Step 2: Cut Your Leather

So as mentioned I engraved and cut my design using a laser cutter (a 3 watt Emblaser Laser Cutter that I highly recommend if you can afford it). The pdf file I'm attaching for the template can be used as a basis for a laser cut design but it can also be used to cut your shape out of the leather. Or if you prefer just cut a rectangle that is 11.75 inches x 6.75 inches (294mm x 172mm). Rotary cutters and utility knives along with a straight edge work well for this. Once you cut this you'll want to mark where the spine will be as well as the 2 holes for the rivets or Chicago Screws (which attach the spine and the leather cover together). You'll need your metal binder spine in order to do this but you can also use my template as a guide. It's best to do this on the inside of the leather since the marks will be covered up with the metal spine.

Once you've marked exactly where the spine will go you'll want to bend the leather so it has more of a book shape. I can't do this with embossed leathers but with veg tan leathers you can wet the edge you are bending to help it bend and keep it's form if you find it's necessary.

After you have everything marked out you'll want to punch out the holes for where the rivets or screws will be going. You'll use a rotary leather punch for that. You can also buy individual punches that you strike with a hammer but I've found those to be more of a hassle to deal with. You'll also want to create a long hole for where the pen closure strap comes through if you're adding that.

Step 3: Attach Your Metal Binder Spine to Your Leather

There's a couple options for how to attach the spine to the leather. You can use Large size metal rivets (the large ones have a long enough shaft to go through the spine and the leather). To do that you just snap them together, get your rivet setter, and pound away with a hammer. Or you can use Chicago Screws (or other leather screws) which simply screw together. Each option works and I continue to use both but each has their own issues. With Rivets I seem to be incapable of striking a hammer on the rivet setters at a 90 degree angle so they always go in a little crooked (at least until I got a rivet press which is awesome btw). But rivets are cheaper and do the job just fine. Chicago Screws are generally more expensive but they are really easy to install, and they can be removed (and they provide a much stronger connection). Additionally if you don't want them to come lose you can add a little Loctite before screwing them in and they are very secure. Unfortunately Chicago Screws sometimes have too wide a shaft for the holes in some of these metal binder spines. I was able to find some similar leather screws that worked for me but you'll have to find whatever works with the spine that you've purchased.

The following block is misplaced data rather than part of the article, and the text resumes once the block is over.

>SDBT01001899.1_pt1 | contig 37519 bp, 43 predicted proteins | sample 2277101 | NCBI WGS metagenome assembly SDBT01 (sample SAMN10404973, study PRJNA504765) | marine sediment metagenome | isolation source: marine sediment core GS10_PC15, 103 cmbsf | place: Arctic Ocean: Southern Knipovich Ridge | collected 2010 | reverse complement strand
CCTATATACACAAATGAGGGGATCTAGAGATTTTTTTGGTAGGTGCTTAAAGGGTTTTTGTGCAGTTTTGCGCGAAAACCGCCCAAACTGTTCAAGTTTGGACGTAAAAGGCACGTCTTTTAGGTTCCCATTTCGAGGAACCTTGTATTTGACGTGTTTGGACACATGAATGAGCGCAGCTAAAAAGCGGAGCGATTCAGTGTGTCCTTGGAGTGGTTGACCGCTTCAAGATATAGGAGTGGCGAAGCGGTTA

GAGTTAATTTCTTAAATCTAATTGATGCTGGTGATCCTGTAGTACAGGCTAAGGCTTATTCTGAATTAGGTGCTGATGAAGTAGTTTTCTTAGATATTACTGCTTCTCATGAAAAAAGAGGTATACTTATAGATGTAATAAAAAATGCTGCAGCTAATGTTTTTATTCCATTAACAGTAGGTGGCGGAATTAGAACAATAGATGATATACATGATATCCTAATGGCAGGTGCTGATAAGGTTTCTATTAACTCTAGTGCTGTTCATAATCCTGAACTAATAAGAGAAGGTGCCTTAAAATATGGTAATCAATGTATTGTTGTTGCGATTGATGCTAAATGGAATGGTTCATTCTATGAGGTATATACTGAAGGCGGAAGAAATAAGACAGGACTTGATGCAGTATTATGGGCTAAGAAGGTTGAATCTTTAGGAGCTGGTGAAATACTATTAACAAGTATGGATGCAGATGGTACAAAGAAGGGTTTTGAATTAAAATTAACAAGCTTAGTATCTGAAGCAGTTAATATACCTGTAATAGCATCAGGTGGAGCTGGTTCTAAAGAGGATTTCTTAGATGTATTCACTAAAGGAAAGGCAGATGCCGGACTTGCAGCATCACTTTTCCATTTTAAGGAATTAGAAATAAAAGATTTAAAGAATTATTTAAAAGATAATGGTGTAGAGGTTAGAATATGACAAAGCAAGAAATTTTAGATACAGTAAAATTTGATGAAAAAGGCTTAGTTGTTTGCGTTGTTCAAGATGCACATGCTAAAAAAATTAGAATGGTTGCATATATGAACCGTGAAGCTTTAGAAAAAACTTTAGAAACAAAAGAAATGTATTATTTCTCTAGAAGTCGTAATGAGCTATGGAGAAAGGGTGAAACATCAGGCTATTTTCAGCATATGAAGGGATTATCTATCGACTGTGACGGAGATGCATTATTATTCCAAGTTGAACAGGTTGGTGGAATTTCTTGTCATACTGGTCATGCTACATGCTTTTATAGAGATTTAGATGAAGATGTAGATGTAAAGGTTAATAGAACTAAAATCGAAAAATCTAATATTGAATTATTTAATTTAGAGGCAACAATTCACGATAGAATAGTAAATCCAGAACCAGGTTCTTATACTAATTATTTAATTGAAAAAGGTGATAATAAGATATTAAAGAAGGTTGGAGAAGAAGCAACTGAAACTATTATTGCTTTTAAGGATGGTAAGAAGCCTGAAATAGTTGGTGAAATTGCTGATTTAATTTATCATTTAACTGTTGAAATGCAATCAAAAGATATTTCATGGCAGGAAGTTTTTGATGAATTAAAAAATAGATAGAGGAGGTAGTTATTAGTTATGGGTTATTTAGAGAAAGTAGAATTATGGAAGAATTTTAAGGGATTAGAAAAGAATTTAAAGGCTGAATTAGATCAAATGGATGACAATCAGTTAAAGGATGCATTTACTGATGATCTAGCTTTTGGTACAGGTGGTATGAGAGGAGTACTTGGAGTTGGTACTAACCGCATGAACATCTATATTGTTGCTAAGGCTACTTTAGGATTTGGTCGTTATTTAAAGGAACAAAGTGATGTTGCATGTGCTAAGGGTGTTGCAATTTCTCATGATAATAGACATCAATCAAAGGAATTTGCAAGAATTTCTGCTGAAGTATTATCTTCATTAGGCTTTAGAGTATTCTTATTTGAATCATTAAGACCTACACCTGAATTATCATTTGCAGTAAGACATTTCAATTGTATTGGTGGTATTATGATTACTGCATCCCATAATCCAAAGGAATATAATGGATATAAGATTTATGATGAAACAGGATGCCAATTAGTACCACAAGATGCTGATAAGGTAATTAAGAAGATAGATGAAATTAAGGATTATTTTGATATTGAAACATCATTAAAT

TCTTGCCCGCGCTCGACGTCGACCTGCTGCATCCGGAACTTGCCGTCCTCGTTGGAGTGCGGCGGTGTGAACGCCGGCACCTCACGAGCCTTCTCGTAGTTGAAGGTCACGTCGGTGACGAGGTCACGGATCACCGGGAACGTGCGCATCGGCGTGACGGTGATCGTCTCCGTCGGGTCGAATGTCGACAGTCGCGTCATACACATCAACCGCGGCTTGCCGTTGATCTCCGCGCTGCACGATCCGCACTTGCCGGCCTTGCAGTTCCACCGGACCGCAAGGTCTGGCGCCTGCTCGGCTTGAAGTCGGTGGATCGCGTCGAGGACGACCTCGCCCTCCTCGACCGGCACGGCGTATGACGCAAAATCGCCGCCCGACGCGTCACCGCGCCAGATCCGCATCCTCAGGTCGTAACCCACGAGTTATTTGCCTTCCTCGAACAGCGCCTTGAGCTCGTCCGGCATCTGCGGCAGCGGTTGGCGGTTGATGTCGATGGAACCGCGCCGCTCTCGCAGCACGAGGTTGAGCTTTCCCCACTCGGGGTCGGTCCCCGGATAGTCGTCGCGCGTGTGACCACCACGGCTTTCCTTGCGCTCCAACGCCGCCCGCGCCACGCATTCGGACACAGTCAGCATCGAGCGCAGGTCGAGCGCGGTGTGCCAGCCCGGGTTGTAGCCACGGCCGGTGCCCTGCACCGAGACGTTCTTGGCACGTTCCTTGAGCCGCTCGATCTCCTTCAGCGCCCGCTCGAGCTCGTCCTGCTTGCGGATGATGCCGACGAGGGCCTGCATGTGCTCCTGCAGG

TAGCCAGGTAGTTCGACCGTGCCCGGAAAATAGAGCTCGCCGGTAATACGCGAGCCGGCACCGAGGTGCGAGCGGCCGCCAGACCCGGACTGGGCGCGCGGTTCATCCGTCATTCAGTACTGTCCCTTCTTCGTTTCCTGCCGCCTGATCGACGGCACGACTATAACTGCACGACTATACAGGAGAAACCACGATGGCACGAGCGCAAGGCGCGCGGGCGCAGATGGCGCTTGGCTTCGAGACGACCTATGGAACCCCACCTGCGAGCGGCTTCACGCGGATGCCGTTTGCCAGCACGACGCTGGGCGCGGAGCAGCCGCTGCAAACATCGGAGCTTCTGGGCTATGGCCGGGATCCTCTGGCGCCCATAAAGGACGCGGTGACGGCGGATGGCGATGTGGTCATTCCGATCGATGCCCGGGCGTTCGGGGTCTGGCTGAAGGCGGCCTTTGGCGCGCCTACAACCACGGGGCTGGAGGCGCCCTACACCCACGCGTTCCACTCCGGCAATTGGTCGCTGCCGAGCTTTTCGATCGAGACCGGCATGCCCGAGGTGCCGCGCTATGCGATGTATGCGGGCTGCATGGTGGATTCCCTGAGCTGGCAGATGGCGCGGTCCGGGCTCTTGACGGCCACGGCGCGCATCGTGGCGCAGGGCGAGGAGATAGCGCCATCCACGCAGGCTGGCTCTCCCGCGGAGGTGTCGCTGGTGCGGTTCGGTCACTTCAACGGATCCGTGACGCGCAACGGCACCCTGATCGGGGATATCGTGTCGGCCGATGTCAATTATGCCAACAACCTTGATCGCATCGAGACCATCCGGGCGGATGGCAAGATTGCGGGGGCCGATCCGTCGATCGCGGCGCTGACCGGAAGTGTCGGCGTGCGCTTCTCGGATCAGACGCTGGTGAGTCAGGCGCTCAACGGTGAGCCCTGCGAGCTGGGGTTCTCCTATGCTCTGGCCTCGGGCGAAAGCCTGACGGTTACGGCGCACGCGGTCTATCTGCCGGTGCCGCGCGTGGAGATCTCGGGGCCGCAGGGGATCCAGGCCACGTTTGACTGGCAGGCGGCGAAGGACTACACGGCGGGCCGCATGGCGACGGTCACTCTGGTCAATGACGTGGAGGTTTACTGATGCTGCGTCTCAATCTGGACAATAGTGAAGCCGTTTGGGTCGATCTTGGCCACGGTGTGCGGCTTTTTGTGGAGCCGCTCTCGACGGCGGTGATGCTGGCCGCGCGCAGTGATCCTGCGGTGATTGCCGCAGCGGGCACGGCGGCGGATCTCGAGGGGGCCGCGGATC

Step 4: Admire Your Work or Keep Going

If you decided to keep your design simple you may actually be done at this point. But if you wanted to add the pen closure I designed you can do that now. You'll need two types of rivets-- size small rivets for attaching the strap to the leather cover, and mini rivets for creating the pen loop. (FYI I've only been able to find the mini size rivets at Tandy Leather.)